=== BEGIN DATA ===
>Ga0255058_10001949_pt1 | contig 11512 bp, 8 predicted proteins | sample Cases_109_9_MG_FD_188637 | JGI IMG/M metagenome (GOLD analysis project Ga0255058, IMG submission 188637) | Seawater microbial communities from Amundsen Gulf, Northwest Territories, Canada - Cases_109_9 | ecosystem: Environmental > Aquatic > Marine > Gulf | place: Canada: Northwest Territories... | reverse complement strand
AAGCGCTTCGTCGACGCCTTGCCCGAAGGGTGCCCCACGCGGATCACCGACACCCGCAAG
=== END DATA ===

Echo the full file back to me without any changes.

>Ga0255058_10001949_pt1 | contig 11512 bp, 8 predicted proteins | sample Cases_109_9_MG_FD_188637 | JGI IMG/M metagenome (GOLD analysis project Ga0255058, IMG submission 188637) | Seawater microbial communities from Amundsen Gulf, Northwest Territories, Canada - Cases_109_9 | ecosystem: Environmental > Aquatic > Marine > Gulf | place: Canada: Northwest Territories... | reverse complement strand
AAGCGCTTCGTCGACGCCTTGCCCGAAGGGTGCCCCACGCGGATCACCGACACCCGCAAG